T. Boone Pickens talks sustainability and how every business can make a difference

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In 2010, T. Boone Pickens will receive his first order of wind turbines, a step he hopes will set a new era of energy efficiency into motion. Pickens, the iconic founder and chairman of BP Capital Management and the star of his own commercials touting the “Pickens Plan” and the benefits of wind energy, is hoping to ride the winds of change to a more sustainable future for America.
Pickens is advocating for a commitment to wind energy production on a large scale through tax subsidies and other measures.
This will interject more renewable energy into localized power grids, and Pickens estimates that 2,000 jobs will be created initially — and grow to 138,000 over time. He says committing to wind energy will get the U.S. out of the current economic downturn and will increase security while reducing costs. Although Pickens has made his fortune in oil, he says decreasing foreign oil dependency by creating a renewable energy network will place U.S. businesses in a better financial position. Smart Business spoke with Pickens about sustainability and how all businesses can profit from investing in it.
Q. How can a business improve its bottom line by investing in sustainable energy?
I don’t know that they can immediately. It’s going to take several years to get renewable energy into the system to a level that will make a difference. It will eventually lower the price of your power. It’s just going to take some time for that to happen. Other sustainable practices will suffice until then.
Q. Will the businesses that haven’t invested in sustainability now lose future benefits?
The hope is that a business won’t be able to say, ‘I’m on renewable, and my competitor isn’t.’ Hopefully, a more efficient power grid will be implemented and all energy sources will be incorporated. But you have to be planning ahead, and if you haven’t already, you have to start that plan today. To quote my father, ‘A fool with a plan can outsmart a genius with no plan any day of the week.’
Q. How can CEOs bettereducate themselves on sustainability in ways that will help their industries in the future?
They need to know we have to do something about our own energy and [that] there are several components to the plan for it to be successful. Sustainability isn’t just wind or solar. You’re going to have to get off the foreign oil, but wind and solar do not replace the foreign oil. Foreign oil isn’t used for power generation, so we’re going to have to put it together and use all of them to have a more sustainable business. Replacing foreign oil with natural gas will be step one. This should be something in businesses’ plans to work their way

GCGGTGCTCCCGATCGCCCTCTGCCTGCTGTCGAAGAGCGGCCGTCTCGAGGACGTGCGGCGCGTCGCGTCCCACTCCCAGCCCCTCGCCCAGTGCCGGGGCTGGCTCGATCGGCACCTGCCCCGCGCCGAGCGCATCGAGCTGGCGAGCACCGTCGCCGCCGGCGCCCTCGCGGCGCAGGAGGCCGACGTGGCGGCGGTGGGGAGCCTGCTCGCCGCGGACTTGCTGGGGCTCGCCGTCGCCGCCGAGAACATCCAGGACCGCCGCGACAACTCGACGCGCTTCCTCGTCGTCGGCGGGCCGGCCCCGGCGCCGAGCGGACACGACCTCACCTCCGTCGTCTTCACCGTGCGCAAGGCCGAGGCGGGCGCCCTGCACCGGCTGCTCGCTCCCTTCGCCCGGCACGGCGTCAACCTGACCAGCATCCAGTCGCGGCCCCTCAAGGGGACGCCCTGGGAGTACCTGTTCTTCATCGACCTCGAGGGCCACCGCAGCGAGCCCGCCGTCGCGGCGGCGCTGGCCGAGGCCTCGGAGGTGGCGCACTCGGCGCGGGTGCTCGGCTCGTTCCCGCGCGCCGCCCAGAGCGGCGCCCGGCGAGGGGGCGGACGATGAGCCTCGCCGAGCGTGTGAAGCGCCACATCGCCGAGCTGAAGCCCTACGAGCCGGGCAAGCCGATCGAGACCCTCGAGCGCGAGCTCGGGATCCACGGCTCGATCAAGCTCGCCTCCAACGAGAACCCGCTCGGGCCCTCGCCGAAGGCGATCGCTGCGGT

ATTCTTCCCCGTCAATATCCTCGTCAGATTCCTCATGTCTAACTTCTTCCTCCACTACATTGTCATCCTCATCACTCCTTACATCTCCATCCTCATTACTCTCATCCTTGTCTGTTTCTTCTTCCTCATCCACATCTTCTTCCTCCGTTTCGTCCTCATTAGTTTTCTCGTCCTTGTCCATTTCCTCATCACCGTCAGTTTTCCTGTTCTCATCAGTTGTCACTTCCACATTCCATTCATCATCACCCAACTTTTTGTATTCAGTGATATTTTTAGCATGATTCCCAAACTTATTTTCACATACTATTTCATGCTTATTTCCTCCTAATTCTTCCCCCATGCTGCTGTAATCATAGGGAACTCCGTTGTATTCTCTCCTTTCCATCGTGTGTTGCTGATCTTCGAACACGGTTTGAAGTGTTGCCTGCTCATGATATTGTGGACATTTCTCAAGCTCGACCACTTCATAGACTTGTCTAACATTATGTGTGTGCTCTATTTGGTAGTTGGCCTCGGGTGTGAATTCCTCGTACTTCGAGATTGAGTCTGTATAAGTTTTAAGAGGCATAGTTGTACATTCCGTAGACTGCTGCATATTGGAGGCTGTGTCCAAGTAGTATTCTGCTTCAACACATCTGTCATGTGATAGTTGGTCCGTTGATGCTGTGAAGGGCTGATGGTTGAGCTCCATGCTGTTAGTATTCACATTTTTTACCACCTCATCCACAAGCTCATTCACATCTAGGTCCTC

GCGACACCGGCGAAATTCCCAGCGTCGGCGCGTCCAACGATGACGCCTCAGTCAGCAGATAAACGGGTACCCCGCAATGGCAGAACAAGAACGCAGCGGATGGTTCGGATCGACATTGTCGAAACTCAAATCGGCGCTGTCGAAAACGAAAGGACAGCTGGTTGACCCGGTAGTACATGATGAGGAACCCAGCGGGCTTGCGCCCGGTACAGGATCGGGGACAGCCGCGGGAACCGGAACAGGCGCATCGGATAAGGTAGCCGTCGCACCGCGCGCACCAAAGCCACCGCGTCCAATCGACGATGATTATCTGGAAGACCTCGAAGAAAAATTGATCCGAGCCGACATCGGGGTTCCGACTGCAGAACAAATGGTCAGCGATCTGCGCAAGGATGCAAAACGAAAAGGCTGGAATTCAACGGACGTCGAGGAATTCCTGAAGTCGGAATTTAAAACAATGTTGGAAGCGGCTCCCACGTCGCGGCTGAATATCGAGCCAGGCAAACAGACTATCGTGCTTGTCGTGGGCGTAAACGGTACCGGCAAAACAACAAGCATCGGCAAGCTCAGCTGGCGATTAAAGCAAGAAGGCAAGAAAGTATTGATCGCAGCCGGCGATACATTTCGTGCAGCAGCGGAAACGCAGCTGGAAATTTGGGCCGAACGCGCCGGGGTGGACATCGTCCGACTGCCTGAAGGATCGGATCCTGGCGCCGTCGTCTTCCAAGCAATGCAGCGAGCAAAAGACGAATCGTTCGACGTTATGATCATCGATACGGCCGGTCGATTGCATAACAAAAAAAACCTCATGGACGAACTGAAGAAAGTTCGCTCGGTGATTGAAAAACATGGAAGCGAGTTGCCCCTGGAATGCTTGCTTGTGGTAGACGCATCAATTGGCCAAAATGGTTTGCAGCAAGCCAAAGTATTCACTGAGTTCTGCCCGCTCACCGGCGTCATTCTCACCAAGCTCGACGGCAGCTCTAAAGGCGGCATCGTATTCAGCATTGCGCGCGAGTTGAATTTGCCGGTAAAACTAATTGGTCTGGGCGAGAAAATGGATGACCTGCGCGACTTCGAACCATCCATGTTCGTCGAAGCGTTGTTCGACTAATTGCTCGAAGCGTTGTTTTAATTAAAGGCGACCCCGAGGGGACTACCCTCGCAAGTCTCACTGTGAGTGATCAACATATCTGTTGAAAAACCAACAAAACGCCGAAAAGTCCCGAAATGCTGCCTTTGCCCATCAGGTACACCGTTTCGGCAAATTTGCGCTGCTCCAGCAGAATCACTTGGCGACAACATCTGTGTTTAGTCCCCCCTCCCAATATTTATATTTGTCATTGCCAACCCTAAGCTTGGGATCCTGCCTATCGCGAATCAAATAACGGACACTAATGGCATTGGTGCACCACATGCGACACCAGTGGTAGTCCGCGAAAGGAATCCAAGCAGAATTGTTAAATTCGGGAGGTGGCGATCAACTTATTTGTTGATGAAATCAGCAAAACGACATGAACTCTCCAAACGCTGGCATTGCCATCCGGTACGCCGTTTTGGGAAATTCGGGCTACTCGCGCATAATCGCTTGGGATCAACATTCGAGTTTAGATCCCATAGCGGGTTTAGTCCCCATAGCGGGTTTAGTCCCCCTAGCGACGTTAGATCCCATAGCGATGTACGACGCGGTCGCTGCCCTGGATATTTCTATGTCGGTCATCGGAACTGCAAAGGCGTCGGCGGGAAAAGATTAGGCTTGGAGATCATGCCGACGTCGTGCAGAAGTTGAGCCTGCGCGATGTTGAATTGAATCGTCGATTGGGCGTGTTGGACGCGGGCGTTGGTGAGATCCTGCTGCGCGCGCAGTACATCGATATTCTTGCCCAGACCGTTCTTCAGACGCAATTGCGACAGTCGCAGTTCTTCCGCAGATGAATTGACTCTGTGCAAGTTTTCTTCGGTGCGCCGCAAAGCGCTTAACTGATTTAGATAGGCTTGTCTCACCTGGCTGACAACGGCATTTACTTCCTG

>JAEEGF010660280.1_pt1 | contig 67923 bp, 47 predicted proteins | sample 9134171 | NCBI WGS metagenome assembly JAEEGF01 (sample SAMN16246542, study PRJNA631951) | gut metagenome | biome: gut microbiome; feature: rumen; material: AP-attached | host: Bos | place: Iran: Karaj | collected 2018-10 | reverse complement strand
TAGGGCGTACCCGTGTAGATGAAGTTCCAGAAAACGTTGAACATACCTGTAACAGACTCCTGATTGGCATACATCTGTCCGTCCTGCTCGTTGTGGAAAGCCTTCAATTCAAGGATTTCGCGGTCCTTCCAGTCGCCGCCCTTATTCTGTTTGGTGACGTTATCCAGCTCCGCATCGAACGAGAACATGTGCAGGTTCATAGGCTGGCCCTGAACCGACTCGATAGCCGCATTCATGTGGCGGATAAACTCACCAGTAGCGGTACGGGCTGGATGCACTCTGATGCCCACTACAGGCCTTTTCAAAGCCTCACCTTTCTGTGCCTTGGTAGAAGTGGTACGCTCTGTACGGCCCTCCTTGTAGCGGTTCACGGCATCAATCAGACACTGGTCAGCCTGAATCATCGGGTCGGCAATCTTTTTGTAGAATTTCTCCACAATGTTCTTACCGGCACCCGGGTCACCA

into understanding what the future holds. Using natural gas for transportation fuel will reduce the need for foreign oil.
Q. What will it take for the majority of businesses to operate at a sustainable level?
The government is going to have to show that they’re ready to go with different opportunities in energy. With
that, they’re going to have to put a production tax credit in, which would show the world that we are behind wind and solar. When they do that and put a 10-year tax credit in, that will bring the manufacturers into the area to use the forms of energy and help better develop the process. But if things work according to plan, you’ll be getting your energy from a source that pulls from all energy sources and businesses won’t be able to pick and choose what they use. This source will include renewable, coal, natural gas and nuclear. This will come with upgrading to a national grid. You wouldn’t be able to identify which one’s which — it would be a single energy source that it is pulled from. A national grid upgrade could make energy efficiency 20 percent better than what it is now.
Q. Is the issue less pressing for businesses that were pushing for sustainable energy now that gas prices have decreased?
That way of thinking won’t work because we’re importing almost 70 percent of our crude oil now, regardless of what price we pay for it. If you’re paying $70 a barrel, it’s half the cost it was, but the percentage of imports remains the same, and I perceive that to be the most critical problem that the country has from a security standpoint. We’re relying on half of the oil we import coming from the Mideast and Africa, the two most unstable places in the world.